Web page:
We had been moving toward this end gradually, almost imperceptibly — like a trickle of water scouring delicate features off a rock face over thousands of years, or relentless waves that over decades can wash away an entire beach.
Or, in this case, a hyphen.
“Language evolves,” declared the AP Stylebook’s official Twitter feed at 9:30 a.m., March 18. It continued: “Today we change AP style from e-mail to email, no hyphen.”
Oh, those dolts.
For journalists like me, the Associated Press Stylebook is a sort of Bible — a reference work just as essential as a dictionary, whether in paper or digital form. In the same way that dictionaries standardized spelling, newspapers’ style guides (the AP’s is by far the most widely used among American media outlets) cover details of grammar, punctuation, and word usage to make all stories read better and look less sloppy. Style guides are there to make sure the address “101 N. Sixth St.” in one story doesn’t appear as “101 North 6th Street” in a follow-up article; to make sure everyone abbreviates “Louisiana” the same way; to make sure we all use the same name when we write about Osama bin Laden. (It’s supposed to work the same way for Gadhafi/Qaddafi/Kaddafi/Gadaffi/Gadaf the Beige, but for a variety of reasons, that never quite worked out.)
So the Stylebook’s purpose is noble, but — just like some of the stranger spellings found in any dictionary — many of its rules can seem maddeningly arbitrary. To wit: “Street,” “Avenue,” and “Boulevard” are always abbreviated when they appear as part of an address (“342 Maple St.”), but “Road,” “Court,” and “Drive” are always spelled out. Also, “Street,” “Avenue,” and “Boulevard” are also always spelled out if they appear as part of a street name that’s not part of an address (“I live on Maple Street”).
It’s just as well that the AP Stylebook doesn’t see language as something to be fixed and cast in amber, in the way the Académie française regards French as some sort of fragile antique table that shouldn’t be sullied by something as base as a hot dog. The Stylebook has adapted and grown up as language has changed, particularly as technology continues to spawn neologisms at a frantic rate. “Smartphone” was a necessary and recent addition to the Stylebook’s official lexicon. I even saluted the Stylebook’s eventual acceptance of “website,” which is a perfectly evocative and descriptive compound word and a vast improvement over the stuffy, proper-noun-infused “Web site” that it replaced.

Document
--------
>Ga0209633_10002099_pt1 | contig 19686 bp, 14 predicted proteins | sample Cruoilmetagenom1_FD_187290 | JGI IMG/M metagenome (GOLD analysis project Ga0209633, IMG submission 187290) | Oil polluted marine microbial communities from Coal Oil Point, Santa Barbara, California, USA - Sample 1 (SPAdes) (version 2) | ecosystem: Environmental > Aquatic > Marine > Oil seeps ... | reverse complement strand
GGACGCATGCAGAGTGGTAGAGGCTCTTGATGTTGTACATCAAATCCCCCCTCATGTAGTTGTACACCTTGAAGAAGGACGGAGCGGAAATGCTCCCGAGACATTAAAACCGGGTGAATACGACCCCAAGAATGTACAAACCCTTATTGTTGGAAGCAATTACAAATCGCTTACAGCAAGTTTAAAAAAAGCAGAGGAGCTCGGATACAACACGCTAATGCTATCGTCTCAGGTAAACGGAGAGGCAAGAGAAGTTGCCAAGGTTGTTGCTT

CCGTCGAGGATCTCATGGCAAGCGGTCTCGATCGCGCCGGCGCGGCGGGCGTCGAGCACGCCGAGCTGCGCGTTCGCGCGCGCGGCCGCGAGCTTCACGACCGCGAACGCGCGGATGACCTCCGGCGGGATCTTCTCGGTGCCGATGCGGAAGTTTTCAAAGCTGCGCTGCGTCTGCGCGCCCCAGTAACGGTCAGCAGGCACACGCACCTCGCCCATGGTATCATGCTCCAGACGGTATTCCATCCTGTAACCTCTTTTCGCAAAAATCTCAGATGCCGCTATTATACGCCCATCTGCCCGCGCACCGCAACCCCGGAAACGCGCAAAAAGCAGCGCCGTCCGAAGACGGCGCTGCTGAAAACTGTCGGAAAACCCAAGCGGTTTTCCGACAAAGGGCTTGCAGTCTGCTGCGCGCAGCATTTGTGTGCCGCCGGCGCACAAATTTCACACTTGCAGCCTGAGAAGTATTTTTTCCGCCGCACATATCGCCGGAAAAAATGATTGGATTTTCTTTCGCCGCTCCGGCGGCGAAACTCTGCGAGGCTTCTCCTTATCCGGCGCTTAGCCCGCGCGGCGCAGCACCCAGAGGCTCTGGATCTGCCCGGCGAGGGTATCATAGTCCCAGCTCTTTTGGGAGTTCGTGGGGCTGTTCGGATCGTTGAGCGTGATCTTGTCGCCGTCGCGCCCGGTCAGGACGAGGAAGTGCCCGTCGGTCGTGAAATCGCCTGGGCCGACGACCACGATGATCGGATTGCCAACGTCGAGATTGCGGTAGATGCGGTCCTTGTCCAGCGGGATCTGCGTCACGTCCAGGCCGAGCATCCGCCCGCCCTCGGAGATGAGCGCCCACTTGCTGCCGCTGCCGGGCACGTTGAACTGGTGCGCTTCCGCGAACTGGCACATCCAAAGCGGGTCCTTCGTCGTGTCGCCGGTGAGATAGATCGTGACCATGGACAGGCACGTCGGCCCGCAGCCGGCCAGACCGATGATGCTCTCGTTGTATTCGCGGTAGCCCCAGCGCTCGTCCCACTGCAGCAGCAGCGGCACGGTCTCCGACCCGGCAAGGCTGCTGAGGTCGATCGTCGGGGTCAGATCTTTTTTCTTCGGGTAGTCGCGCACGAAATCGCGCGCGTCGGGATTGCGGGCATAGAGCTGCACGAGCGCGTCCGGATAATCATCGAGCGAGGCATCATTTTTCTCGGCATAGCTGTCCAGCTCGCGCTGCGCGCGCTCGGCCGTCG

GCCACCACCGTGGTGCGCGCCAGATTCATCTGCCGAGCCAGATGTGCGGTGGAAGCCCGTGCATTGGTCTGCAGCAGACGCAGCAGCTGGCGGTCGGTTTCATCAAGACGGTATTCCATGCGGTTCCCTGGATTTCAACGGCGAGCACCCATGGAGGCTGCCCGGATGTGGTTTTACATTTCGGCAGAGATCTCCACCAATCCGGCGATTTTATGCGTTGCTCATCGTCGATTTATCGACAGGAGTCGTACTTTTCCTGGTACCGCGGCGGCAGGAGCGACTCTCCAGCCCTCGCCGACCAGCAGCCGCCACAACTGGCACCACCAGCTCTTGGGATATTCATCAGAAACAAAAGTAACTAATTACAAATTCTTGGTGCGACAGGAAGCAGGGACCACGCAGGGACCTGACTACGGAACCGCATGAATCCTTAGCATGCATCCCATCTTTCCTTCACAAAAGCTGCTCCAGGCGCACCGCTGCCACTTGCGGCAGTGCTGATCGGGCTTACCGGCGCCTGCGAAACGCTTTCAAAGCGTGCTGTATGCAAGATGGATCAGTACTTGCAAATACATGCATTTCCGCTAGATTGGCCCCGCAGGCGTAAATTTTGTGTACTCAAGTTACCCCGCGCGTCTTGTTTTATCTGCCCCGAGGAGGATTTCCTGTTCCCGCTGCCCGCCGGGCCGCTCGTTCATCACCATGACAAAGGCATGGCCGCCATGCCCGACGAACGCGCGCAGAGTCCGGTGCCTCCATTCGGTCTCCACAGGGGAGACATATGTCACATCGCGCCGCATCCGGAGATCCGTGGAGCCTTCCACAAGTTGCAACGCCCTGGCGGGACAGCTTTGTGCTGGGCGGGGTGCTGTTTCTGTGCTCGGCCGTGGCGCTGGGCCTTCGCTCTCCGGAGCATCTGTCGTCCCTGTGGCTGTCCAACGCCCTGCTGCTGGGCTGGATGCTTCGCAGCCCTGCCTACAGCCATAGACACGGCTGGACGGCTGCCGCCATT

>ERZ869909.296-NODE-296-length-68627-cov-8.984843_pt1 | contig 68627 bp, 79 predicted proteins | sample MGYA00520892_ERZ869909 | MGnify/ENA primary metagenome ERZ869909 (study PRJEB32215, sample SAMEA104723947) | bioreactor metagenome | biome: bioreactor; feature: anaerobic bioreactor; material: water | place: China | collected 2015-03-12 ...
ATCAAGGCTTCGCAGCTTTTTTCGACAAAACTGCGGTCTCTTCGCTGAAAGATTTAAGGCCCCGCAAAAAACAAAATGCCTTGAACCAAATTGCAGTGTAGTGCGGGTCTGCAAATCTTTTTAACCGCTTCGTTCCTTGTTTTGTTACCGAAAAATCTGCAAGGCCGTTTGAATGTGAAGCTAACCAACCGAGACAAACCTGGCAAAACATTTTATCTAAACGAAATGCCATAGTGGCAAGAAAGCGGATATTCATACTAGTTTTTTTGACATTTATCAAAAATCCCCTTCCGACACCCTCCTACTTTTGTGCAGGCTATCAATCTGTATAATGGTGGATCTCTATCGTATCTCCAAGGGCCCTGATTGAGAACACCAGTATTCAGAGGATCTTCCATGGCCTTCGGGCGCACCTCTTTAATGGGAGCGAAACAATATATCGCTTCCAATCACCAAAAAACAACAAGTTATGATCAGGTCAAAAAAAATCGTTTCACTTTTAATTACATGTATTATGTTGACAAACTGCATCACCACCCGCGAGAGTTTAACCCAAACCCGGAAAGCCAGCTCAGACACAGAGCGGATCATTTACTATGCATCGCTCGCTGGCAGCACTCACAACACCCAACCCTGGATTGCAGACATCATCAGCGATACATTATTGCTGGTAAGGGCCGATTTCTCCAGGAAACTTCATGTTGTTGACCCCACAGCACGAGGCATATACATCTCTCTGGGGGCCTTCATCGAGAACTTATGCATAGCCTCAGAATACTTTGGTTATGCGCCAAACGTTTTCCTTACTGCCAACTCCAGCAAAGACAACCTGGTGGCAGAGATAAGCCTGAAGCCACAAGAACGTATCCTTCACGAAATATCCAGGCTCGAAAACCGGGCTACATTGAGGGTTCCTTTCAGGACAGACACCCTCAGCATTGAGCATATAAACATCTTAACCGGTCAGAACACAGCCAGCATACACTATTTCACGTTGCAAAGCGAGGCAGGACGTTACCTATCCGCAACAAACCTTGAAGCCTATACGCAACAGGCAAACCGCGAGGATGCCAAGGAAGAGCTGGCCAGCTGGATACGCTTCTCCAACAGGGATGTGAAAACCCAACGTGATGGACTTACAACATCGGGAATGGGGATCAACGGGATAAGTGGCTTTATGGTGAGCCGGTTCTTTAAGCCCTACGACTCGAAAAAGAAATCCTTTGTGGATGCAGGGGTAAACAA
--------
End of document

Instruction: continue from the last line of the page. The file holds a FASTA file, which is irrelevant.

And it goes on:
But sometimes the Stylebook is just wrong, and “email” is one of those times. Yes, I know two-thirds of the world’s English-writers had already dropped that hyphen years ago; that doesn’t make it right. Without a hyphen to indicate that first “e” should be set off and pronounced separately, “email” looks like it should be pronounced “emmale” or “eh-male.” We don’t wear tshirts or take xrays or slip the dealer a cnote. And to make this even more maddening, the AP insists on keeping that darn hyphen on e-everything else: e-commerce, e-book, e-reader, e-business, email. It lands with a thud.
(While we’re at it, I’m also not a fan of Apple’s style of using iEverything in its product names, which are pronounceable only because a decade ago tech businesses all agreed that DroppingSpacesAndRandomlyCapitalizingWords made for great product names. And don’t even get me started on the Flickr/Tumblr/Scribd/Scanr/DrppdVwls trend for tech startups from a few years back.)
This dropped-hyphen fiasco just joins the list of the Stylebook’s other errors, such as its misguided frowning upon the serial comma. Perhaps I’m biased by my predilection for leaving my prose looking like it’s been peppered by a shotgun full of commas, but I have long maintained that adding that comma before the final “and” or “but” in a series offers clarity, improved legibility, and precision.
Apparently I ought to write those Stylebook editors an angry email.